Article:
Scientists have identified new immune molecules that protect against deadly Marburg virus, a relative of Ebola virus.
“These antibodies attack a new site on Marburg virus we had not seen before,” said Erica Ollmann Saphire, senior author of the new study, professor at The Scripps Research Institute (TSRI) and director of the Viral Hemorrhagic Fever Immunotherapeutic Consortium.
The new antibodies identify and neutralise Marburg virus which has a mortality rate of up to 90 per cent.
Currently, there are no vaccines or treatments specifically for Marburg infections.
The new study builds on previous work in Saphire’s lab which found a molecular structure that Marburg virus uses to attach to and enter host cells.
To defeat Marburg virus, scientists are looking for vulnerable sites on the virus’s surface where an antibody can bind.
Previous research, including trials with the experimental ZMappTM treatment, shows that mixtures or ‘cocktails’ of antibodies can block Ebola virus from infecting new cells and alert the immune system to the presence of the infection.
It’s thought that a similar cocktail strategy could work against Marburg virus.
Antibodies against one site on Marburg were found in a study by Vanderbilt University and TSRI earlier this year, but complementary antibodies needed against other sites remained to be discovered.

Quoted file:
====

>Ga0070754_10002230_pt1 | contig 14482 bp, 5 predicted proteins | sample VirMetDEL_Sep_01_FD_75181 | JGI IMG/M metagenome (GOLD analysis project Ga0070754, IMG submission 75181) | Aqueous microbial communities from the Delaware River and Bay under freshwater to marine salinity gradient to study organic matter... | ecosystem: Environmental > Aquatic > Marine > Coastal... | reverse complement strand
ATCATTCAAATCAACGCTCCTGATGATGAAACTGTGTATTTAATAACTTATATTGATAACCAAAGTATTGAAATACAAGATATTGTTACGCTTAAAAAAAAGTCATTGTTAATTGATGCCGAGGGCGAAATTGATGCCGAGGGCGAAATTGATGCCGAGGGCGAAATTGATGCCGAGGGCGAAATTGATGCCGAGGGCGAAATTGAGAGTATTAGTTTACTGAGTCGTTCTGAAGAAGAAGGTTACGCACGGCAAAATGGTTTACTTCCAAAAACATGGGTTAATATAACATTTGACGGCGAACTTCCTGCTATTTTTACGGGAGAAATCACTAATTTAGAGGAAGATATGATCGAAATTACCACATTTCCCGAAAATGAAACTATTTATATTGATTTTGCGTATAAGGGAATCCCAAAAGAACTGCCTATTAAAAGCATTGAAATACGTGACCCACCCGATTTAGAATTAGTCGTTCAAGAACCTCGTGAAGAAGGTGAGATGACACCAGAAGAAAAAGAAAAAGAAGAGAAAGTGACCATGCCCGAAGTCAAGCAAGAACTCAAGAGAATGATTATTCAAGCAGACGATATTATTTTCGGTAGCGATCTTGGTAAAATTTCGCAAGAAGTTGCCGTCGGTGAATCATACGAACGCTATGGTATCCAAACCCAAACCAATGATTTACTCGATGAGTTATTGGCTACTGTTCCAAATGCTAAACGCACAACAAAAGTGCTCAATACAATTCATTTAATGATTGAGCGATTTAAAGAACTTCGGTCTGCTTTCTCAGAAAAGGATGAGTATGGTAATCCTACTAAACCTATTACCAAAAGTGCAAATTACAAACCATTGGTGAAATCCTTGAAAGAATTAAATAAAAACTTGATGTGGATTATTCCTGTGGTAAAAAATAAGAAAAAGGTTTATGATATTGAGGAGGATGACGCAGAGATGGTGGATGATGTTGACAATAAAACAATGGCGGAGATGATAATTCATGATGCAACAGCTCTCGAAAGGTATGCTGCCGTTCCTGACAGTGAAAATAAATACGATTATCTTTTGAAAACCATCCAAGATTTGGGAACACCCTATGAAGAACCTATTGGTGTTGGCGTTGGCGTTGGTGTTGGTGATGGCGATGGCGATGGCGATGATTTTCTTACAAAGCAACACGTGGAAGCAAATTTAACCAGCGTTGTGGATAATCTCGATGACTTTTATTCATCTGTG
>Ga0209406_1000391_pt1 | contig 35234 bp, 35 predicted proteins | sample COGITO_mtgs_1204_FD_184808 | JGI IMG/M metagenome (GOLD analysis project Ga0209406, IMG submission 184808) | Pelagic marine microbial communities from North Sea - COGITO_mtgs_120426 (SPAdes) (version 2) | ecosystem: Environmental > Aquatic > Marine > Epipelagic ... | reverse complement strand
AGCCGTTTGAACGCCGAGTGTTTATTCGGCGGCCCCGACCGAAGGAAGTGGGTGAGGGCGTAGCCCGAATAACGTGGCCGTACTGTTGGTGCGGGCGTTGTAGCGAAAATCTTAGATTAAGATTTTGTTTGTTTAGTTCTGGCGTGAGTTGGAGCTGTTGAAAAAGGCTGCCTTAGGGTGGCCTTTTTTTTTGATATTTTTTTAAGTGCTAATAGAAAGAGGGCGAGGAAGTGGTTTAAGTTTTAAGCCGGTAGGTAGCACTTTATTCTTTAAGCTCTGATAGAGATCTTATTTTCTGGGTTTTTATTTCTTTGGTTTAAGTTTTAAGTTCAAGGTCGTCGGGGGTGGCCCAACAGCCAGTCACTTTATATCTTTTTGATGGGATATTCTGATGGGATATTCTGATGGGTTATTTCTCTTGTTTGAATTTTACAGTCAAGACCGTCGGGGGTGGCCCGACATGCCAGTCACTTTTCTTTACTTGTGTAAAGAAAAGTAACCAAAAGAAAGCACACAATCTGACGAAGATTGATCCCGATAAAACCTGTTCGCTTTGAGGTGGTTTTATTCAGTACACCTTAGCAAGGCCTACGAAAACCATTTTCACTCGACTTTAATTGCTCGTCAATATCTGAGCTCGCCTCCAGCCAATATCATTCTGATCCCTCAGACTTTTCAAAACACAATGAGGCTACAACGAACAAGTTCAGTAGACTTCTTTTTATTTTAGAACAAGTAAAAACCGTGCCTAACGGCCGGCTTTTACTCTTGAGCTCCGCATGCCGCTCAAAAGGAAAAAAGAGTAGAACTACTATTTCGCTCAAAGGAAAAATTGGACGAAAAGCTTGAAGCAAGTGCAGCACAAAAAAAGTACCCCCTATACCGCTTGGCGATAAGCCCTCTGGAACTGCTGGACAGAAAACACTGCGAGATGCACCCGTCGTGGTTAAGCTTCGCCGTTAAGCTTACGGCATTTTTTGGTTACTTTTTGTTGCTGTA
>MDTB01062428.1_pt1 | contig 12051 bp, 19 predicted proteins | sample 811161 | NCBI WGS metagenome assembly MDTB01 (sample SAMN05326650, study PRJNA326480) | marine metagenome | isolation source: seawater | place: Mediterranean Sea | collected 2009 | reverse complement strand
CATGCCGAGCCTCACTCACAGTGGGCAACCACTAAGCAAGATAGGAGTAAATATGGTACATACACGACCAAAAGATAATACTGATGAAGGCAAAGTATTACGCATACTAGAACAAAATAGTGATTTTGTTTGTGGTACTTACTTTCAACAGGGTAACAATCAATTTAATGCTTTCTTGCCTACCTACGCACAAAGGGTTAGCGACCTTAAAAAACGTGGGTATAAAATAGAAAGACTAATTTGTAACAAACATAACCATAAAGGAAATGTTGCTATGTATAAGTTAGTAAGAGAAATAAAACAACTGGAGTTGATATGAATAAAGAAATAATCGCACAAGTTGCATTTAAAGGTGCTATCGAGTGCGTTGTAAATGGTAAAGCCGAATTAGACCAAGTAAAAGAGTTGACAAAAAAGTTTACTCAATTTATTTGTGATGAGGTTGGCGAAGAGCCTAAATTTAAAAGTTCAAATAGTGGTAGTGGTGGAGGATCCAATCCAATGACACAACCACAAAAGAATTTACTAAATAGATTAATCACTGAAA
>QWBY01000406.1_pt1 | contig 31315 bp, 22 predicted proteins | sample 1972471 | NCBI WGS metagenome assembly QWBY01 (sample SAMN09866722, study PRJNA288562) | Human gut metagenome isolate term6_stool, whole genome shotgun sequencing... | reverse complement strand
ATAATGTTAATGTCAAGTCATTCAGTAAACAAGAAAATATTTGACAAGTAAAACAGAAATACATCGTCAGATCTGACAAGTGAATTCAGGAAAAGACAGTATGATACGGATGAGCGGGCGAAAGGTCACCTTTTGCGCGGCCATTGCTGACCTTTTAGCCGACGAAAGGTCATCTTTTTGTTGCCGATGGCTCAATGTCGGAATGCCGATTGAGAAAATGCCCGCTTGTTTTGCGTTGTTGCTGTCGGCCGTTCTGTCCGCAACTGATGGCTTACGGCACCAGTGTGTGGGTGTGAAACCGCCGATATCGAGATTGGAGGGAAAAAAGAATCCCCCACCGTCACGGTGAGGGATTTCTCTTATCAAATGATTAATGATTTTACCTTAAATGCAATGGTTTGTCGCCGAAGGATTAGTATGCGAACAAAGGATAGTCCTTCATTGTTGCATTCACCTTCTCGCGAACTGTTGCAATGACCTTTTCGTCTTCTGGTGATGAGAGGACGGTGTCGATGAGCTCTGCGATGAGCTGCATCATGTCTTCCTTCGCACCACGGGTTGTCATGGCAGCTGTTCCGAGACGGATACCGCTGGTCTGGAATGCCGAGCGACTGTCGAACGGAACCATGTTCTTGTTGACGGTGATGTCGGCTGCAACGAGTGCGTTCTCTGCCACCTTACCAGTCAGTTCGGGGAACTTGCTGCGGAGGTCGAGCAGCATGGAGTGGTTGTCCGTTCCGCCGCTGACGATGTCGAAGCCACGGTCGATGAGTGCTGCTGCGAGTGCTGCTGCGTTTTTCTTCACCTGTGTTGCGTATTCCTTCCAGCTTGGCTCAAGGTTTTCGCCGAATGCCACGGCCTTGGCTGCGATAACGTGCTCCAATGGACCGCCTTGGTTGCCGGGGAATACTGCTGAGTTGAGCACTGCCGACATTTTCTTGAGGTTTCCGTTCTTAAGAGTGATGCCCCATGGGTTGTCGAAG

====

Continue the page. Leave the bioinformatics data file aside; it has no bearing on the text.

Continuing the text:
In the new study, TSRI researchers designed proteins which elicited new antibodies developed at Emergent BioSolutions.
Other antibodies in the study were independently identified at Mapp Biopharmaceutical and Integrated Biotherapeutics, which collaborated with TSRI for molecular analysis.
Some of the new antibodies target a new site on Marburg virus not seen before – a wing-like feature attached to the base of the virus.
Antibodies against this newly discovered site protected 90 to 100 per cent of infected animal models from lethal infection.
Some antibodies discovered in the new study are also able to cross-react with Ebola virus and its four relatives in the Ebolavirus genus, researchers said.
“We expect both Marburg virus and Ebola virus to emerge again and to acquire new mutations,” said TSRI Research Assistant Marnie Fusco, first author of the new study.
“The cross-reactive antibodies could be used as diagnostics for newly emerging strains,” Fusco said.